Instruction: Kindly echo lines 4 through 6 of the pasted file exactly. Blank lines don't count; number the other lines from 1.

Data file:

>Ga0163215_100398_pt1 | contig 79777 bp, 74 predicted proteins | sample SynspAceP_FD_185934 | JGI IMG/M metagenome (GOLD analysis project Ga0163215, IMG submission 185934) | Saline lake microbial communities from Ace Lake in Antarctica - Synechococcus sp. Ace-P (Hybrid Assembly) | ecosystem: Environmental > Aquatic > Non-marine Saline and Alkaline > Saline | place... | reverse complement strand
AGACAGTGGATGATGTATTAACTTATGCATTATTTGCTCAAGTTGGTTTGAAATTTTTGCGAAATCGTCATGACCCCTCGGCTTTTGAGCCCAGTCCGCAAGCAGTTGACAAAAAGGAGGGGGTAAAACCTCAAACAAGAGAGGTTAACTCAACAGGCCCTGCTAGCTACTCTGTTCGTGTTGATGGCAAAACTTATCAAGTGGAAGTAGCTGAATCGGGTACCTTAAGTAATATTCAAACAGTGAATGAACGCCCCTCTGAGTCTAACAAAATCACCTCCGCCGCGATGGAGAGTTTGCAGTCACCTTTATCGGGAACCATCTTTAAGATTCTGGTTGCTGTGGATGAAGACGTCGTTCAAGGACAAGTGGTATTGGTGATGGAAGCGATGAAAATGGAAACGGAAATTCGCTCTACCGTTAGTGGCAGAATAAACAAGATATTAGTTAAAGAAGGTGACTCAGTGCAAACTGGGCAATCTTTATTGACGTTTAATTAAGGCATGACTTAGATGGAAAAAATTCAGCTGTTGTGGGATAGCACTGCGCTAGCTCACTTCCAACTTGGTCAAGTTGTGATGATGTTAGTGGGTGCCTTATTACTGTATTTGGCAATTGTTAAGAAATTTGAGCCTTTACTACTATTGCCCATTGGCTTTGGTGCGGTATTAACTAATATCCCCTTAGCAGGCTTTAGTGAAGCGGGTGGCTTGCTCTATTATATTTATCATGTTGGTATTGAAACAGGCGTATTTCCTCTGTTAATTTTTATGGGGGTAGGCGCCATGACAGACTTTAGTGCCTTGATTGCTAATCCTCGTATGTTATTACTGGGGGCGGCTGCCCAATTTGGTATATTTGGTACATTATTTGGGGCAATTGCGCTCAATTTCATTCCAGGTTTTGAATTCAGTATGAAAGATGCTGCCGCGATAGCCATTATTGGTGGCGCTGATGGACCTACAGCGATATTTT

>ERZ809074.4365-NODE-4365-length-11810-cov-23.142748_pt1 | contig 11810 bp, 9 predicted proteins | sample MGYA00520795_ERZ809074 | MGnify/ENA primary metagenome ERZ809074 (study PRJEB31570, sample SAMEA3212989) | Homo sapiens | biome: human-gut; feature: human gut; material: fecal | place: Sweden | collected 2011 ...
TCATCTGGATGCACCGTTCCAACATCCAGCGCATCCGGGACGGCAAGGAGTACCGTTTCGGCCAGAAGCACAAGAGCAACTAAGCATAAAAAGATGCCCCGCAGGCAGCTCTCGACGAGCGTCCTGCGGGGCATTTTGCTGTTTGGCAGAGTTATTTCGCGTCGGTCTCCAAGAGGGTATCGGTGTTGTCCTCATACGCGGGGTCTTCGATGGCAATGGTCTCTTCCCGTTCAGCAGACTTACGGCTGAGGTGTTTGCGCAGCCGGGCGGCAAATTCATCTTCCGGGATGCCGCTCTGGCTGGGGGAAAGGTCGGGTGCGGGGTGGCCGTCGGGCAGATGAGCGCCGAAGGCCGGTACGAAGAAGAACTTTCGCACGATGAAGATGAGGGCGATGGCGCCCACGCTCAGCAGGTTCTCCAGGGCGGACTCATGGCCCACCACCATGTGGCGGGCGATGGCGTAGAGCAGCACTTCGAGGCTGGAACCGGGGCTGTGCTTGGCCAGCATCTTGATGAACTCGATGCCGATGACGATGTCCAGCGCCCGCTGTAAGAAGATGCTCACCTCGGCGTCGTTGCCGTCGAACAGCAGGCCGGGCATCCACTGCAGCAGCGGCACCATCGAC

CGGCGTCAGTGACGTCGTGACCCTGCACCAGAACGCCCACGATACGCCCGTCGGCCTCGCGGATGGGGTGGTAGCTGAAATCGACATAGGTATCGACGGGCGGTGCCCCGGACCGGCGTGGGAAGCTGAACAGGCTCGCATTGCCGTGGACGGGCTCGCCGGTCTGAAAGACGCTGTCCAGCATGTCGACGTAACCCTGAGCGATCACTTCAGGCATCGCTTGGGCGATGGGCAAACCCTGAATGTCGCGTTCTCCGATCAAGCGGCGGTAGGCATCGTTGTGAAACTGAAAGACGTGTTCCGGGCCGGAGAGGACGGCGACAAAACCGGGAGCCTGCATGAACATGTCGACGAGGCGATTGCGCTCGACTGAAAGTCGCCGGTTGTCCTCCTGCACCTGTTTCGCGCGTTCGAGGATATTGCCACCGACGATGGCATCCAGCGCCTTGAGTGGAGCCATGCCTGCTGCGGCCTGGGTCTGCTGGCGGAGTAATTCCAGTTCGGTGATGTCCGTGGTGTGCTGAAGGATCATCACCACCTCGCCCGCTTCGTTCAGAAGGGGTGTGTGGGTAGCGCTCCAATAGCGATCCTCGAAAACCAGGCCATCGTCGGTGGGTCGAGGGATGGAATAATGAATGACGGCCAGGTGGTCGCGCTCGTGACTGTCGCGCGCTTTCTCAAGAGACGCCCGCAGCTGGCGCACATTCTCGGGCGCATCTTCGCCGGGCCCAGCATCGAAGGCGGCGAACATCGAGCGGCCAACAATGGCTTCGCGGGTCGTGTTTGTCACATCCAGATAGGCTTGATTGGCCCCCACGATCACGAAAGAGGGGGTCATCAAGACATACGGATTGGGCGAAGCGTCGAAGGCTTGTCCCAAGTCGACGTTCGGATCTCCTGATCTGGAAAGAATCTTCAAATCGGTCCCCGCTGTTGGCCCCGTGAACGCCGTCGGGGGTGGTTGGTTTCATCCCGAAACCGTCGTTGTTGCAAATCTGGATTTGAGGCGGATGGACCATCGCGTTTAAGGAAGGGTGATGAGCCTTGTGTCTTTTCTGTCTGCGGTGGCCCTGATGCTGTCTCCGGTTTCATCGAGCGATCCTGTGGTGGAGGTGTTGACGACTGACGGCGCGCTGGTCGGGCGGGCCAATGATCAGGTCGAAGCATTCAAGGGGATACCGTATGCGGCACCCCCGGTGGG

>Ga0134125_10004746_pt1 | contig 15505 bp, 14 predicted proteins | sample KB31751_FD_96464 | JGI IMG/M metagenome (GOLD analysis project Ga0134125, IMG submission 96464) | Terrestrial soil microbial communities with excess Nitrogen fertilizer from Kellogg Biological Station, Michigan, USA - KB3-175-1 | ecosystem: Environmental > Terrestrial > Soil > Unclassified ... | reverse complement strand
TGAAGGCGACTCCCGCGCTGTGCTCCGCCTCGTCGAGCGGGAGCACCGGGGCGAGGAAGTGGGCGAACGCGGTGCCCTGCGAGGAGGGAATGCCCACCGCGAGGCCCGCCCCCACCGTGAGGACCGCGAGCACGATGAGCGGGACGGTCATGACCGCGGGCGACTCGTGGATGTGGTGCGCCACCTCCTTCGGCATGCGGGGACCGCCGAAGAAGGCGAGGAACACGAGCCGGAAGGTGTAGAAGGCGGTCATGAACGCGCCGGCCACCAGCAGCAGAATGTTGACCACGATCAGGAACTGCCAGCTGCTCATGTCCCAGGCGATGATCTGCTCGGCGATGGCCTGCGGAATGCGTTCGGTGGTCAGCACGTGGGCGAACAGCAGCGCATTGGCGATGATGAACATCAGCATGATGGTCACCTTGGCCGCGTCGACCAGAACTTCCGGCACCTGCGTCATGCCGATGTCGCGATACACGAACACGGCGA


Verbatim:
TCATCTGGATGCACCGTTCCAACATCCAGCGCATCCGGGACGGCAAGGAGTACCGTTTCGGCCAGAAGCACAAGAGCAACTAAGCATAAAAAGATGCCCCGCAGGCAGCTCTCGACGAGCGTCCTGCGGGGCATTTTGCTGTTTGGCAGAGTTATTTCGCGTCGGTCTCCAAGAGGGTATCGGTGTTGTCCTCATACGCGGGGTCTTCGATGGCAATGGTCTCTTCCCGTTCAGCAGACTTACGGCTGAGGTGTTTGCGCAGCCGGGCGGCAAATTCATCTTCCGGGATGCCGCTCTGGCTGGGGGAAAGGTCGGGTGCGGGGTGGCCGTCGGGCAGATGAGCGCCGAAGGCCGGTACGAAGAAGAACTTTCGCACGATGAAGATGAGGGCGATGGCGCCCACGCTCAGCAGGTTCTCCAGGGCGGACTCATGGCCCACCACCATGTGGCGGGCGATGGCGTAGAGCAGCACTTCGAGGCTGGAACCGGGGCTGTGCTTGGCCAGCATCTTGATGAACTCGATGCCGATGACGATGTCCAGCGCCCGCTGTAAGAAGATGCTCACCTCGGCGTCGTTGCCGTCGAACAGCAGGCCGGGCATCCACTGCAGCAGCGGCACCATCGAC

CGGCGTCAGTGACGTCGTGACCCTGCACCAGAACGCCCACGATACGCCCGTCGGCCTCGCGGATGGGGTGGTAGCTGAAATCGACATAGGTATCGACGGGCGGTGCCCCGGACCGGCGTGGGAAGCTGAACAGGCTCGCATTGCCGTGGACGGGCTCGCCGGTCTGAAAGACGCTGTCCAGCATGTCGACGTAACCCTGAGCGATCACTTCAGGCATCGCTTGGGCGATGGGCAAACCCTGAATGTCGCGTTCTCCGATCAAGCGGCGGTAGGCATCGTTGTGAAACTGAAAGACGTGTTCCGGGCCGGAGAGGACGGCGACAAAACCGGGAGCCTGCATGAACATGTCGACGAGGCGATTGCGCTCGACTGAAAGTCGCCGGTTGTCCTCCTGCACCTGTTTCGCGCGTTCGAGGATATTGCCACCGACGATGGCATCCAGCGCCTTGAGTGGAGCCATGCCTGCTGCGGCCTGGGTCTGCTGGCGGAGTAATTCCAGTTCGGTGATGTCCGTGGTGTGCTGAAGGATCATCACCACCTCGCCCGCTTCGTTCAGAAGGGGTGTGTGGGTAGCGCTCCAATAGCGATCCTCGAAAACCAGGCCATCGTCGGTGGGTCGAGGGATGGAATAATGAATGACGGCCAGGTGGTCGCGCTCGTGACTGTCGCGCGCTTTCTCAAGAGACGCCCGCAGCTGGCGCACATTCTCGGGCGCATCTTCGCCGGGCCCAGCATCGAAGGCGGCGAACATCGAGCGGCCAACAATGGCTTCGCGGGTCGTGTTTGTCACATCCAGATAGGCTTGATTGGCCCCCACGATCACGAAAGAGGGGGTCATCAAGACATACGGATTGGGCGAAGCGTCGAAGGCTTGTCCCAAGTCGACGTTCGGATCTCCTGATCTGGAAAGAATCTTCAAATCGGTCCCCGCTGTTGGCCCCGTGAACGCCGTCGGGGGTGGTTGGTTTCATCCCGAAACCGTCGTTGTTGCAAATCTGGATTTGAGGCGGATGGACCATCGCGTTTAAGGAAGGGTGATGAGCCTTGTGTCTTTTCTGTCTGCGGTGGCCCTGATGCTGTCTCCGGTTTCATCGAGCGATCCTGTGGTGGAGGTGTTGACGACTGACGGCGCGCTGGTCGGGCGGGCCAATGATCAGGTCGAAGCATTCAAGGGGATACCGTATGCGGCACCCCCGGTGGG

>Ga0134125_10004746_pt1 | contig 15505 bp, 14 predicted proteins | sample KB31751_FD_96464 | JGI IMG/M metagenome (GOLD analysis project Ga0134125, IMG submission 96464) | Terrestrial soil microbial communities with excess Nitrogen fertilizer from Kellogg Biological Station, Michigan, USA - KB3-175-1 | ecosystem: Environmental > Terrestrial > Soil > Unclassified ... | reverse complement strand